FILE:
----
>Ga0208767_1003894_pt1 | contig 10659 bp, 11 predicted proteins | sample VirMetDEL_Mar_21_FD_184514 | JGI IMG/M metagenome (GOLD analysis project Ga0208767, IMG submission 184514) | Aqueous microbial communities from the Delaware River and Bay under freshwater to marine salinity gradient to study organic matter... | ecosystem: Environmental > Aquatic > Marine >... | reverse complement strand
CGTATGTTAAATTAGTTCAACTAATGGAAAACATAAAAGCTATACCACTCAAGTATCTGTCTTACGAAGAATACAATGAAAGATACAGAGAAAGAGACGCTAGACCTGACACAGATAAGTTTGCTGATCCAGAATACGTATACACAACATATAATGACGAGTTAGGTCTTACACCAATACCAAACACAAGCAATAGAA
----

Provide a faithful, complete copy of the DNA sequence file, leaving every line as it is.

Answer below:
>Ga0208767_1003894_pt1 | contig 10659 bp, 11 predicted proteins | sample VirMetDEL_Mar_21_FD_184514 | JGI IMG/M metagenome (GOLD analysis project Ga0208767, IMG submission 184514) | Aqueous microbial communities from the Delaware River and Bay under freshwater to marine salinity gradient to study organic matter... | ecosystem: Environmental > Aquatic > Marine >... | reverse complement strand
CGTATGTTAAATTAGTTCAACTAATGGAAAACATAAAAGCTATACCACTCAAGTATCTGTCTTACGAAGAATACAATGAAAGATACAGAGAAAGAGACGCTAGACCTGACACAGATAAGTTTGCTGATCCAGAATACGTATACACAACATATAATGACGAGTTAGGTCTTACACCAATACCAAACACAAGCAATAGAA